I made the pilgrimage that all British millennials make eventually and visited the Warner Bros Harry Potter studios.
It was even better than I'd been expecting. Put it this way, I've just been on holiday to the alps for two weeks. If I had to choose between doing that and visiting the studios, I'd choose to visit the studios.
Even if the world of Harry Potter wasn't utterly magical, even if it wasn't the cornerstone* of my generations culture and my specific formative years, the visit would still have been worth making because Harry Potter is an absolutely unique artifact in film production history. 8 films, across 10 years, with fantastical environments all suited to unique sets, lots of practical effects and routinely involving scenes with hundreds of extras.
Can you imagine the art and design and construction challenge in making all that stuff? They carved 2,000 wands. Each named actor had his own unique wand design. Every school child had to have wizard robes, every set had to be crammed full of doo-dads and artefacts. Snape's dungeon involved hand labelling 500 jars of dressed up toy animals, butchers bones glued together into fantastic creatures and herbs and weeds.
And I can confirm they were absolutely meticulous. The stool the sorting hat stood on had Hogwarts crests carved into its rim. The oil paintings were all painted for Harry Potter and the witches and wizards in them would have things like the Hogwarts crest painted on their broaches. In Ollivander's shop they hand labelled 17,000 wand cases.
Everything, everything had concept art and prototypes and detailed blueprints. There are full architectural plans for a House-Elf suit of armour which is a piece of background element I never noticed.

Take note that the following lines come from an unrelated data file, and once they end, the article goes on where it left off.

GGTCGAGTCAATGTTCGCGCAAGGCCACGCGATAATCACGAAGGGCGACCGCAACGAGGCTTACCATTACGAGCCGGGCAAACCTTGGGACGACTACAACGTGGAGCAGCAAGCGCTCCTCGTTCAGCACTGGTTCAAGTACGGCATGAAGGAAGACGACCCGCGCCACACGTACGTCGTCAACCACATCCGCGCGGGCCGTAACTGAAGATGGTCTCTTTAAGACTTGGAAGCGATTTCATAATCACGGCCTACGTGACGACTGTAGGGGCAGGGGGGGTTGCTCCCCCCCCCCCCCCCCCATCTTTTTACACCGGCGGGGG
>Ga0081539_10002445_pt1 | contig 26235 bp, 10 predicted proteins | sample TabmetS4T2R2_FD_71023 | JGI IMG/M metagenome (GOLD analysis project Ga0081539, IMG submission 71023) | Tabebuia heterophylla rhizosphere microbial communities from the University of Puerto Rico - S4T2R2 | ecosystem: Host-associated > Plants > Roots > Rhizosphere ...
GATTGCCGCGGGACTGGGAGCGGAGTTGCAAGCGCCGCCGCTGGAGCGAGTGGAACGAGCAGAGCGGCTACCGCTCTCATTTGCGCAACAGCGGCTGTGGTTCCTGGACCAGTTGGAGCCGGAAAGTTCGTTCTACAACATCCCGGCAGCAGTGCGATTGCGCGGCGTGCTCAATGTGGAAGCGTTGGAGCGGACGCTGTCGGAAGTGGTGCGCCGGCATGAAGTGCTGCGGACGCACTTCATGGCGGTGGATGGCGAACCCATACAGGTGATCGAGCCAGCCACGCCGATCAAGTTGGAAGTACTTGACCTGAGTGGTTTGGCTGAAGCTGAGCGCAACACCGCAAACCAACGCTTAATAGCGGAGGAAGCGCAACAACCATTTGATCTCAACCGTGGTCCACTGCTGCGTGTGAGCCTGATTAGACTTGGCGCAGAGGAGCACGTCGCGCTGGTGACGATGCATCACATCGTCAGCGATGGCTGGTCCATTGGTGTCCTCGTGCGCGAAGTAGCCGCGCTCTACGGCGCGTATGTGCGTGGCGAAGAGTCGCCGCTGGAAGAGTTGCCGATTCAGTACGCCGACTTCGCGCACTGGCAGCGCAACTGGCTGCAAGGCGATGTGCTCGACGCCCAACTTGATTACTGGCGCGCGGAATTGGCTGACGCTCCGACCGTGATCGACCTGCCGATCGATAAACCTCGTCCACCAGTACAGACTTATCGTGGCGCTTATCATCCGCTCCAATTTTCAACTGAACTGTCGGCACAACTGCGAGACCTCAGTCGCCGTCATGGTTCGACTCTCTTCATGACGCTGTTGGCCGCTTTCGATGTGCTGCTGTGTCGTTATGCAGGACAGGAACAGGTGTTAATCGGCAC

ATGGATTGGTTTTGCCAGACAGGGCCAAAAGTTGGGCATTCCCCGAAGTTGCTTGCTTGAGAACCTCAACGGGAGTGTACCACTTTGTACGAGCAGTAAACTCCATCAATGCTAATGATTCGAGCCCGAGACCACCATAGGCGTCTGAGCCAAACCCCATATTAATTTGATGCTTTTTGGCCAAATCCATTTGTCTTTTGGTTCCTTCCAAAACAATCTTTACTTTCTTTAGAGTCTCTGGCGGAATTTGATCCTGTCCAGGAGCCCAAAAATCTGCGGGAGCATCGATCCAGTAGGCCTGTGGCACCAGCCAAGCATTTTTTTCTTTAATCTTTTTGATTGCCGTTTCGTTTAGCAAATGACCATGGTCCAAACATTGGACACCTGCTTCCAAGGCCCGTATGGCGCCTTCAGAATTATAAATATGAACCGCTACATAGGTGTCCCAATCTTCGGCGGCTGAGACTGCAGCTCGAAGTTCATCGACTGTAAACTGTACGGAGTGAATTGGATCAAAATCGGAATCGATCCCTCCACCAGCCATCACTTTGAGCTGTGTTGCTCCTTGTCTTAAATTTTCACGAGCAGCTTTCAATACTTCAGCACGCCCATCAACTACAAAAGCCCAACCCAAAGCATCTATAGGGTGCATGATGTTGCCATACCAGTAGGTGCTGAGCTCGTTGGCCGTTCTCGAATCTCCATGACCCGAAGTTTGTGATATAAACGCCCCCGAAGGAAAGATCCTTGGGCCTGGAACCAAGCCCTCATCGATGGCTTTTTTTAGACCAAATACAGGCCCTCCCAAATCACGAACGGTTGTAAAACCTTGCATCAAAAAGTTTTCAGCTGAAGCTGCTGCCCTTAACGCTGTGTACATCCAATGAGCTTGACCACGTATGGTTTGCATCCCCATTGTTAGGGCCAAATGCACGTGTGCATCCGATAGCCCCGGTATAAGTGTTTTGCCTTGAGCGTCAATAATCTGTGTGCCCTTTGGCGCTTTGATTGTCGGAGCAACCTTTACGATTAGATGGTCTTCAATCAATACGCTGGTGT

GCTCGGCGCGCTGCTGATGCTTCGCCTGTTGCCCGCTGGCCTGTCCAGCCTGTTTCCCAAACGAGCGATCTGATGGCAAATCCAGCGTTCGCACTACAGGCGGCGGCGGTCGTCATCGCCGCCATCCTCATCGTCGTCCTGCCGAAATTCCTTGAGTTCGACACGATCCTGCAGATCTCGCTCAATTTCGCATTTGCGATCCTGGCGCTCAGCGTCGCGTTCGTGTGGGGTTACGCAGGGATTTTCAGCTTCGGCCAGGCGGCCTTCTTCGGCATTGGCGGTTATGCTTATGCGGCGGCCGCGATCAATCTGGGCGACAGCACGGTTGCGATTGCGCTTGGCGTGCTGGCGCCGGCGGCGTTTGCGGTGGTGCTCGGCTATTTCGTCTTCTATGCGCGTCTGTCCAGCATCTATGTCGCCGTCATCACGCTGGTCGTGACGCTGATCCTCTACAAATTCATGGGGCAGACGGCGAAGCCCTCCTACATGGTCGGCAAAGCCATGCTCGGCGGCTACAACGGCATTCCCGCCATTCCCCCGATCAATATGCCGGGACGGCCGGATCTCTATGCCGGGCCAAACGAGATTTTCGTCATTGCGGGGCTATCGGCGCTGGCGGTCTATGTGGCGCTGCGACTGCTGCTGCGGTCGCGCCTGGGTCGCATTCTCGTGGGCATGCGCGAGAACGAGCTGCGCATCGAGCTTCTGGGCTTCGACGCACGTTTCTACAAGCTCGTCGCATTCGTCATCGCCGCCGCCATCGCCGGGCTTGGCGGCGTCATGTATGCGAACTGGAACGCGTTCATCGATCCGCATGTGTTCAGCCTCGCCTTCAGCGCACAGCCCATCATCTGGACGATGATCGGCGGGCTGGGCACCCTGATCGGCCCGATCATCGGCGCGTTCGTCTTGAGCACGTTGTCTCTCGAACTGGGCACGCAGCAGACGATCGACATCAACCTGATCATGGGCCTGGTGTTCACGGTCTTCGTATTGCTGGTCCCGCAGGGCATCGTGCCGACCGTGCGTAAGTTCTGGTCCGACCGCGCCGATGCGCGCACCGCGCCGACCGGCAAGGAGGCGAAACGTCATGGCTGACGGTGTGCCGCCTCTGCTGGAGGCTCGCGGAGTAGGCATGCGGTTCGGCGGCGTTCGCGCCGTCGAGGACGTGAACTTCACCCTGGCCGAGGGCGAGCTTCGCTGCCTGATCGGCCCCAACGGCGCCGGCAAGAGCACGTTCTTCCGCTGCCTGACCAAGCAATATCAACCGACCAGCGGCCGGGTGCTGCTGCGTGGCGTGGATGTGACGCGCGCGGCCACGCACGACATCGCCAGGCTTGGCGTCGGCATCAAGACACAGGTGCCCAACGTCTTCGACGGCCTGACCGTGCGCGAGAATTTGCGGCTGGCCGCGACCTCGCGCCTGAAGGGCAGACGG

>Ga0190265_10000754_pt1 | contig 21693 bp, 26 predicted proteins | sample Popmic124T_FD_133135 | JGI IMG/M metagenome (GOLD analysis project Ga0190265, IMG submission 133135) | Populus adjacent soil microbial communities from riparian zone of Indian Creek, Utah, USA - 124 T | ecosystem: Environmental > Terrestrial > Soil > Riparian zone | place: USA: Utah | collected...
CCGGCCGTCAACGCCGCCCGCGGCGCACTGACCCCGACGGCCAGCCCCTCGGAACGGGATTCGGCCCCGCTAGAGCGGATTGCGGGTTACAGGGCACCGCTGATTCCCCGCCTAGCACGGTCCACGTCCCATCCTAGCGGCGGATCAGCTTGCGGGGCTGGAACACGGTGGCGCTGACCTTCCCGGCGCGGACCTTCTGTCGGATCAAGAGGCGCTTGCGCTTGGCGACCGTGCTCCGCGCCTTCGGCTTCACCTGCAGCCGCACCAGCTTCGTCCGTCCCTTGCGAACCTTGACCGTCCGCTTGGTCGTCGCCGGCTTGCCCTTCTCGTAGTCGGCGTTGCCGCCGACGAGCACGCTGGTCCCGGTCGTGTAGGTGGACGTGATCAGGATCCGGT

And the thing is the world of Harry Potteris utterly magical, even if it is the cornerstone* of my generations culture and my specific formative years. So I was geeking out just out the giant chess pieces outside the building (btw the Goblet of Fire is a Pokestop).
It's really well designed too, this is something the American friends will probably understand because I hear that over there you understand about customer service and how to make visitors to theme-parks feel special and treasured - in the UK a theme park is a scattering of roller coasters trudged around in the rain with a couple of miserable soaked safety advisors shaking your seat bindings. But the Harry Potter studios really embraced the Disney idea that you can take our money and have us worshipping at the altar. When I saw the Hogwarts express for the first time, I felt like Harry Potter. There's a scene in the books where Harry is walking through Diagon Alley and three kids are pressing their noses against the window of shop and yelling to each other "It's a Nimbus 2000!", when I was walking through Diagon Alley a couple of kids yelled "It's a nimbus 2000!" and rushed to crowd over the shop with it.
Even the shop is set-up to feel like a place of wonder. You walk into it and it's stacked top to bottom with higgedly piggedly wand cases and each one has a wand inside. I'd never have believed I wanted to own one before, but I only got out of it this time by promising myself that when I come back, I'm buying Luna Lovegood's wand.
Best of all, during film they constructed a full 3D model of Hogwarts that's maybe 30ft wide and 10ft tall. They keep it a surprise till the end of the tour and when I walked round the corner and into that, my jaw literally, actually dropped. I've never seen anything like it. I could have stayed in that room for an hour.
So, if you couldn't tell, I'm very happy today.
*I would very willingly make the case that this is not hyperbole. The whole YA genre is only a thing because Harry Potter existed. Before Harry Potter the idea of kids books making it into bestsellers lists was absurd, now people are complaining about how frequently they dominate. It's the only book which its not only likely kids of a particular age have read, but have read multiple times - and childhood reading is the best indicator for academic success because comprehension of questions and learning material is a _huge_ barrier to school. Without the Harry Potter franchise and the ensuing YA marketing and franchising drive it's possible that Marvel films wouldn't have taken off, or at least that they'd have been delayed in coming and so on.